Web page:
VAT, GST and Sales Tax in Singapore


Name of the tax Goods and services tax (GST)
Date introduced 1-Apr-94
Trading bloc membership ASEAN
Administered by Inland Revenue Authority of Singapore (IRAS) (
GST rates
Standard 7%
Other Zero-rated (0%) and exempt
GST number format
Local M2-1234567-8, MR-1234567-8 and 19-9012345-X
Nonresident F2-1234567-D
GST return periods Quarterly, Monthly (optional, subject to approval by GST Comptroller)
Registration SGD1 million
Recovery of GST by non-established businesses  No (unless the non-established business is registered for GST in Singapore)

Scope of the tax

GST applies to the following transactions:

  • Taxable supplies of goods and services in Singapore, made in the course of a business by a taxable person
  • Imports of goods into Singapore

Who is liable

A taxable person is a person who is registered or is required to be registered for GST.

Compulsory registration. The GST registration threshold is SGD1 million. For compulsory registration, the threshold applies in the following ways:

  • Retrospectively: registration is required if, at the end of any quarter, the value of taxable supplies in that quarter and the preceding three quarters exceeds SGD1 million. However, reg­istration is not required if the Comptroller of GST (the Comptroller) is satisfied that the value of taxable supplies in the following four quarters is not expected to exceed SGD1 mil­lion.
  • Prospectively: registration is required if at any time reasonable grounds exist for believing that the value of taxable supplies in the next 12 months is expected to exceed SGD1 million.

Under the first test above, a business must notify the Comptroller within 30 days after the end of the relevant quarter. Under the second test, a business must notify the Comptroller within 30 days after the beginning of the relevant period.

Voluntary registration. If the value of taxable supplies made by a business is below the registration limit, the business may register for GST voluntarily. A business that registers for GST volun­tarily must remain registered for at least two years unless other­wise allowed by the Comptroller.

Under GST law, “taxable supply” is defined as a supply of goods or services made in Singapore other than an exempt supply. Based on this definition, businesses that make wholly exempt supplies would not be eligible for GST registration. However, the GST Act allows a person that is not liable to be registered to apply for voluntary registration if it makes exempt supplies of financial services (as specified in Paragraph 1 of the Fourth Schedule to the GST Act) and the services would have qualified as interna­tional services if they were made by a taxable person.

In addition, a person who is not liable for GST registration may also apply for voluntary registration if the person makes or intends to make the following supplies:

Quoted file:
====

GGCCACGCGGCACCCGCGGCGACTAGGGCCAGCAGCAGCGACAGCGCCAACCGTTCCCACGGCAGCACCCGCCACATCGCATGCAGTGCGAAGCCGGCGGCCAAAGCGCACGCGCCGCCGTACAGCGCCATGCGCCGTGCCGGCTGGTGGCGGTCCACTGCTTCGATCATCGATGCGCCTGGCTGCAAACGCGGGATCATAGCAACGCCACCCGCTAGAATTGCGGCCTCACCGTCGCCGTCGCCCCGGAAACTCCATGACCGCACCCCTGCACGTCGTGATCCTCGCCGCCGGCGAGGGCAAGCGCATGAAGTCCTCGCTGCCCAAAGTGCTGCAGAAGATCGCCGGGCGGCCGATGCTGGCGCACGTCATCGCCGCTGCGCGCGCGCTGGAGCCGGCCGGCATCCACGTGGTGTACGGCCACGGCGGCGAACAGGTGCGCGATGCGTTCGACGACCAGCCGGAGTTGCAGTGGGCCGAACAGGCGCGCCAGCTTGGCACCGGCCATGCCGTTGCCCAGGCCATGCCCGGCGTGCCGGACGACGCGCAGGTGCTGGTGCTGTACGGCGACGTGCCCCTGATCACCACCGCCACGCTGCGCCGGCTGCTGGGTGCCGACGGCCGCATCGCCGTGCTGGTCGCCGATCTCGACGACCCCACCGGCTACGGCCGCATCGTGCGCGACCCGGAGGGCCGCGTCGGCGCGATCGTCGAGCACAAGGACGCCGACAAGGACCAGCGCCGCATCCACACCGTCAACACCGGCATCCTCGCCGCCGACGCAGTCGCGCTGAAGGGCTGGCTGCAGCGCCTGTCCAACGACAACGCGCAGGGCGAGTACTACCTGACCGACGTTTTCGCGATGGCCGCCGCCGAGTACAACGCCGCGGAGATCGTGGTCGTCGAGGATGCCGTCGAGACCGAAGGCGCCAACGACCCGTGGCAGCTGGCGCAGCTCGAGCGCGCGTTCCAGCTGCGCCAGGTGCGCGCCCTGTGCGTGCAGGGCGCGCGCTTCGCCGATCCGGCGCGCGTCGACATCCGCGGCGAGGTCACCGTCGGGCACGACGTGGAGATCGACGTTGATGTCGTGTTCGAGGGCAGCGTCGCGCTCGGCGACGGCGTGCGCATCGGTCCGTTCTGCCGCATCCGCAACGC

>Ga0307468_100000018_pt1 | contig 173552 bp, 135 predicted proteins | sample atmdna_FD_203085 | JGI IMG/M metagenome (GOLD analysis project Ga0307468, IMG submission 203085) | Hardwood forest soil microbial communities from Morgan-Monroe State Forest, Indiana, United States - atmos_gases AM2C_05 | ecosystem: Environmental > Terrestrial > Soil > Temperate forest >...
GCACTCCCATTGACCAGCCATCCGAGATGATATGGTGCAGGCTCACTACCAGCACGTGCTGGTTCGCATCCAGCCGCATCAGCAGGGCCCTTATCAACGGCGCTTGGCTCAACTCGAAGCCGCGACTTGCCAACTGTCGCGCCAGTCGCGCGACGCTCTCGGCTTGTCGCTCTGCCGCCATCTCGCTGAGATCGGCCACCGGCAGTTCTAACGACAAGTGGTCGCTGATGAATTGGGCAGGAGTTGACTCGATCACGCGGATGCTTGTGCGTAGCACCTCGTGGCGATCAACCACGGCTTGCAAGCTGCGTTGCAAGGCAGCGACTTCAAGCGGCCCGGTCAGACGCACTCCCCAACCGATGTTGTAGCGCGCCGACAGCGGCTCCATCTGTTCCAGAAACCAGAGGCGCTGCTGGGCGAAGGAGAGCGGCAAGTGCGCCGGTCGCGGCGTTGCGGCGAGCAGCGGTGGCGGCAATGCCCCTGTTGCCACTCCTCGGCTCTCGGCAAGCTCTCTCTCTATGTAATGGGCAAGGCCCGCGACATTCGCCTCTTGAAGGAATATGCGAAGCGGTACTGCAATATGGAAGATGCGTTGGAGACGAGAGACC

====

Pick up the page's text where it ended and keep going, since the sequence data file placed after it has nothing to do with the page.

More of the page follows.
• Supplies outside Singapore that would be taxable supplies if made in Singapore
  • Supplies that are disregarded for GST purposes under the ware­housing regime or Approved Contract Manufacturer and Trader Scheme and that would otherwise be taxable supplies

However, a person in the above scenarios must have a business establishment in Singapore or have his or her usual place of resi­dence in Singapore.

Group registration. Businesses that are under “common control” may apply to register as a GST group. Each member must be indi­vidually registered for GST. After group members are registered as a GST group, they are treated as a single taxable person and sub­mit a single GST return. Supplies made between members within the same GST group are disregarded for GST purposes. Group members are jointly and severally liable for all GST liabilities.

A person that is not resident in Singapore or does not have an estab­lished place of business in Singapore may be part of the GST group if certain criteria are satisfied. If the GST group includes a person not resident in Singapore or not having an established place of business in Singapore, the representative member must satisfy additional criteria.

Divisional registration. If a taxable person carries on more than one business or operates several divisions, the person may apply to the Comptroller to register any of the businesses or divisions separately. Divisional registrations ease the GST administration for such businesses. On approval, each division is given a sepa­rate GST registration number and submits its own GST return. Supplies made between divisions within the divisional registra­tion are disregarded for GST purposes.

Exemption from registration. Where a taxable person makes sub­stantially zero-rated supplies and his collectible output tax is less than the amount of input tax claimable on his purchases in any 12-month period, the taxable person may request exemption from registration. Approval is subject to the Comptroller’s discretion.